Your work is spectacular, and I extend my sincerest compliments. It is a pleasure to visit your site and I look forward to reading more from you.

    • Adri, thank you! It’s really a pleasure to hear from you as well.

      The Paula Peck book is a treasure, one of a collection of vintage books I have. I try to refer to old classics when I go about working on a baking recipe – they’re simple, the recipes work and serve as a perfect starting point for experimenting.

      I’m sure I’m not the only one “jealous” of your LA bounty – it must be very inspiring, Not to mention fresh!

  3. We have a small Meyer lemon tree in the backyard and I am eagerly anticipating those lemons!

  4. I love how YELLOW this cake is–you can practically see the lemon flavor! I don’t think I’ve ever made a glaze with yogurt before–most intriguing. 🙂

    • Thanks, Eileen. The whole lemons contribute to the deep color, but I think the semolina adds its own hue as well. I think the yogurt is a nice option instead of milk. Glad you think so too!

  5. This looks so beautiful. I love the mold–where can I find something like that? (It looks different from mini-bundt pans I’ve seen). Someone just gave me meyer lemons–this would be perfect.

  6. I adore meyer lemons, and this beautiful cake! Just lovely!

  7. Hi Karen, It seems we have more in common than just our name. I too love everything lemony. Your Meyer lemon cake looks beautiful and sound delicious. I’m glad I discovered you lovely blog today.

    • Karen, thank you so much! I’m glad you landed here and that you’re a lemon-lover, too. This is definitely the cake for you 🙂

  8. I just returned from a trip to Texas and – guess what – had Meyer Lemons in my carry-on! We don’t get them here in Germany. So your cake is in the oven right now. Thanks for that creative idea with the semolina. I want such a tree asap and we already have been tree-shopping.

    • Nicola – lucky girl! Nice to know that Texas lemons made their way to Germany safe and sound;achieving that takes a bit of determination and just a tiny obsession with food (which I totally relate to. I’m packing some California garlic into a suitcase today)..I hope you savor the cake!

  9. Francie says:

    Hi Karen, just come across your website. My mum has a lemon tree so I have about 10kilos of lemons. I have recently gone crazy cooking lemon cake, it started with making a simple lemon sponge, which had a real lemon sherbet taste to it. However, I wanted a more lemony tasting cake without adding more sugar as most recipes will have you do a syrup glaze or icing! Does this cake give you a real strong lemon taste? Or maybe I should just eat a whole lemon to satisfy my taste buds.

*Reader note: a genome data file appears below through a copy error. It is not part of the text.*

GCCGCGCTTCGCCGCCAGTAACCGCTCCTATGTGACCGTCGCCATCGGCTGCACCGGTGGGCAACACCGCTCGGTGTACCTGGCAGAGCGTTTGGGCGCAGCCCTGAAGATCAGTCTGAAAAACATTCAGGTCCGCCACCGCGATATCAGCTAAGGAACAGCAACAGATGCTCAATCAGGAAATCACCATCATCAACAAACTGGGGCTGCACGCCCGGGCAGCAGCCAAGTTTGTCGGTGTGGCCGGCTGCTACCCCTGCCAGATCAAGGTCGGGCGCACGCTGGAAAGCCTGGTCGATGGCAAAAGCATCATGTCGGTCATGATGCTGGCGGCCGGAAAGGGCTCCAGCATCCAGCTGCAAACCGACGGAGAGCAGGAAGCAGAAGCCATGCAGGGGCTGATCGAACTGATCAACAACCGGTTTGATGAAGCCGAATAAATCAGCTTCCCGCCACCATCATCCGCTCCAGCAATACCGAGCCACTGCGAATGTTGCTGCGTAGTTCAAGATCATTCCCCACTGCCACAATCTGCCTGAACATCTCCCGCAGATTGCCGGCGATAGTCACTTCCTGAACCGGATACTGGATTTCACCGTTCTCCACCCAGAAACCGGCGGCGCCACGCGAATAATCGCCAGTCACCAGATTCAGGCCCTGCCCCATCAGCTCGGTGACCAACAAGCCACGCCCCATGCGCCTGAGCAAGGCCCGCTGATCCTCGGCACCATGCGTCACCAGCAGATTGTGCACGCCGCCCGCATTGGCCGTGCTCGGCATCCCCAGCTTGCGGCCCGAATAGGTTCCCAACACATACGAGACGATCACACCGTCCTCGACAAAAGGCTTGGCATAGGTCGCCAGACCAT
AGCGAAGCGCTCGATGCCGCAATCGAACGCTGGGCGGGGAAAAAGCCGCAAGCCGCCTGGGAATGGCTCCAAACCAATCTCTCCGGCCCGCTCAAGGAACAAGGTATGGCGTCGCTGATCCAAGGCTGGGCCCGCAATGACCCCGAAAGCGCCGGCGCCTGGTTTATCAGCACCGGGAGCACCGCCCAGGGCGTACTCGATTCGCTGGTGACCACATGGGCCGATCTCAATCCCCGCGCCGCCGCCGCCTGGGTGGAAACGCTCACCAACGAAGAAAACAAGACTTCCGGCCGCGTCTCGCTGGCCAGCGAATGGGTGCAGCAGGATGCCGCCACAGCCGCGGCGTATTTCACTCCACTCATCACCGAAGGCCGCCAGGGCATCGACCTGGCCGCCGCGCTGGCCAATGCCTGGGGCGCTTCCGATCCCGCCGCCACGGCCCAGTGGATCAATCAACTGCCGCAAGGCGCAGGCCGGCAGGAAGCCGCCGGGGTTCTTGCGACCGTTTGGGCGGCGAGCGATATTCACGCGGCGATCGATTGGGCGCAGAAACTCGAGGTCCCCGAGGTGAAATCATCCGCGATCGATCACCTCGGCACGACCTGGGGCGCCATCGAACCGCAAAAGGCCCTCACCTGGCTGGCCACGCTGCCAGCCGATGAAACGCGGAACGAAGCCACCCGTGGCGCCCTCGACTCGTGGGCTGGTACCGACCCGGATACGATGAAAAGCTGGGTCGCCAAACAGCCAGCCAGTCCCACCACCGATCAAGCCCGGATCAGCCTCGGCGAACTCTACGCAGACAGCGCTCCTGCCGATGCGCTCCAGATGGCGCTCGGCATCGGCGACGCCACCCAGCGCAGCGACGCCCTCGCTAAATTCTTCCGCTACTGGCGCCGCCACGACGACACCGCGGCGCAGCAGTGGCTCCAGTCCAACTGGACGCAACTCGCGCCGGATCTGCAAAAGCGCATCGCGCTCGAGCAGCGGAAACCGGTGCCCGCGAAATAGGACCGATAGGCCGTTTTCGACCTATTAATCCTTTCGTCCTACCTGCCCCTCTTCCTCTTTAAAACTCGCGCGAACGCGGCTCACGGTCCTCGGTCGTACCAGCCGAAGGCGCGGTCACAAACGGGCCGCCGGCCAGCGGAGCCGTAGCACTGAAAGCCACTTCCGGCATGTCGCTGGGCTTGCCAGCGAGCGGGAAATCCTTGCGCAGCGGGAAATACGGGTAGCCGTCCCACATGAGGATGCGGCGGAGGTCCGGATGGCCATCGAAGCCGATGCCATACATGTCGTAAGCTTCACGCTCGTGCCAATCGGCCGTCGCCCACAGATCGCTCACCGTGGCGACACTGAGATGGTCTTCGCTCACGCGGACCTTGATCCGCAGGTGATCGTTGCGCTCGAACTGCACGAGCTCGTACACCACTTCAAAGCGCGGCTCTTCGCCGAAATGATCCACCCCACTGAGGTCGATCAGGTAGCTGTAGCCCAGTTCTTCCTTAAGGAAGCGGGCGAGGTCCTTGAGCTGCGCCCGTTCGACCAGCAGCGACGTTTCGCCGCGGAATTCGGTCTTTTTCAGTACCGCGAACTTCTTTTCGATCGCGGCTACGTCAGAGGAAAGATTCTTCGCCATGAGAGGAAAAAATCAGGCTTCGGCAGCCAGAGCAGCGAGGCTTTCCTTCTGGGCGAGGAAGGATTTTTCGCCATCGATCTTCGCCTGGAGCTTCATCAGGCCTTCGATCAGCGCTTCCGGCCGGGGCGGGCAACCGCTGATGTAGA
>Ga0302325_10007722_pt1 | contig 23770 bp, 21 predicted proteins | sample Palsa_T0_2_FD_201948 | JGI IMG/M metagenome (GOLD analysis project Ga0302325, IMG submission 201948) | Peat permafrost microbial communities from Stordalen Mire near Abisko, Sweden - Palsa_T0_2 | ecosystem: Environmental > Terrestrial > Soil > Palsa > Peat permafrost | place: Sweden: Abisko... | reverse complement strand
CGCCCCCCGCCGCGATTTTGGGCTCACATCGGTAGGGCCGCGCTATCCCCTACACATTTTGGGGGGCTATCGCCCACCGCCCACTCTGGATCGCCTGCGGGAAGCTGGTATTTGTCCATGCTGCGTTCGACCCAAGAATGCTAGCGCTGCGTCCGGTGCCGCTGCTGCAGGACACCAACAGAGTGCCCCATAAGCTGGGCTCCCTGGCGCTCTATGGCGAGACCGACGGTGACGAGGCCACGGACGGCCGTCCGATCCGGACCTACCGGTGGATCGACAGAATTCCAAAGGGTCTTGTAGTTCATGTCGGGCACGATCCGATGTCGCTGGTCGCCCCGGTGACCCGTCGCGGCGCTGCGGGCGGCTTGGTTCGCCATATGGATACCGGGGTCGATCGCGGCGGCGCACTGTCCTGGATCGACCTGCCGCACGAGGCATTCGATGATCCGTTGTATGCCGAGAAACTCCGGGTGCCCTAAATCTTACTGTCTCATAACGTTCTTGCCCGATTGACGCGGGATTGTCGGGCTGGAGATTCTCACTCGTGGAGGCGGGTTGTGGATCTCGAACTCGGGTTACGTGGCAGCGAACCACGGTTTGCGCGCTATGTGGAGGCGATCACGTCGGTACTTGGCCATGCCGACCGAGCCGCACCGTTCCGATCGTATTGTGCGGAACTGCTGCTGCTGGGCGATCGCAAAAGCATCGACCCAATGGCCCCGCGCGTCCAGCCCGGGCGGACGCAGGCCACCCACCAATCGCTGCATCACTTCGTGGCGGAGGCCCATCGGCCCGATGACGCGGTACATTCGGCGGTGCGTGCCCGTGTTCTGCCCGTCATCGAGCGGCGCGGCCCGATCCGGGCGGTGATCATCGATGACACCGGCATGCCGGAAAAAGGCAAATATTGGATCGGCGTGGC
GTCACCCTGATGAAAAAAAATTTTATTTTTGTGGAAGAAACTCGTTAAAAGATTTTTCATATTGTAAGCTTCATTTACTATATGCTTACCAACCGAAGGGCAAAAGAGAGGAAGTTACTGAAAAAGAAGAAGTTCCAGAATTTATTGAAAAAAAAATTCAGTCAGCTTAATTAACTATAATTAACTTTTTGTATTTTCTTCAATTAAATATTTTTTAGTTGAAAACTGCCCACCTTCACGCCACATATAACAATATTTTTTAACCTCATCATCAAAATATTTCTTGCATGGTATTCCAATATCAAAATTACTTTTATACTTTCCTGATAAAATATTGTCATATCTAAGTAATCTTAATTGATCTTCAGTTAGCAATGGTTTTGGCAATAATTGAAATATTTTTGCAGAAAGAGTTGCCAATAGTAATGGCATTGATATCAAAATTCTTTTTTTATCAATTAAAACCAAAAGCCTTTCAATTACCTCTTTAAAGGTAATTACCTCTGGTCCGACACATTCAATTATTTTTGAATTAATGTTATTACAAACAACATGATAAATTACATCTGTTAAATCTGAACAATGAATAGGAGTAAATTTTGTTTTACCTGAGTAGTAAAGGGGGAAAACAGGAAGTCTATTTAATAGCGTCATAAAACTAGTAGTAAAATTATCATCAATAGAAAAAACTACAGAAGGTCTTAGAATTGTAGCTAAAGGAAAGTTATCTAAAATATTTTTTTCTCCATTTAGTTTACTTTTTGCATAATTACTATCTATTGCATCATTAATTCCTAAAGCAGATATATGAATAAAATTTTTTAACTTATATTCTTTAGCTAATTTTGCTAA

Thanks for recipe I’m going to make this weekend as I have plough through another cake 1st.

  10. Victoria says:

    Can I double this recipe and use the larger bundt pan?

    • karen Tedesco says:

      Hi Victoria – by “larger” pan, what size do you mean? You could try experimenting by doubling the recipe if you have a 10 – 12 cup pan, but I really have no idea how that might turn out. Doubling cake recipes can be tricky. Increase the baking time for sure if you do try it.

      • Victoria says:

        It’s an 8 cup bundt pan. Would I double the baking time? (sorry posted the question twice without realizing it). I just don’t want the cake to look strange…

        • karen Tedesco says:

          Ah – okay. For an 8-inch pan, I don’t recommend doubling the recipe because there’ll be too much batter and it will overflow (rule of thumb, cake batter shouldn’t fill the pan by more than 2/3). You can use the recipe as is in your pan, but the cake will be somewhat flatter. Hope that helps!

  11. Victoria says:

    Can this recipe be doubled so I can use the large bundt pan?

  12. Hello Karen!
    Thank you very much for your wonderful blog. I live outside US, therefore I always struggles with correct measurements. Cups and tablespoons differ – Google gives different results for Australia, US, Europe, let alone Eastern Europe. I will appreciate a little clarification on this issue: how many grams of butter are in your cup and what’s the size of the cup (in ml?); how many grams of flour are in a cup; how many grams of butter in 1 stick; how many grams are in 1 tablespoon of butter, and how many grams are in 1 tablespoon of flour, etc?
    Thank you very very much! I would love to bake this beautiful cake, I am sure it also has a wonderful lemon smell )

    1 tablespoon plus 1 stick butter (1/2 cup), at room temperature
    1 tablespoon plus 1 cup all-purpose flour
    2 Meyer lemons
    ½ cup semolina flour
    ¼ teaspoon fine sea salt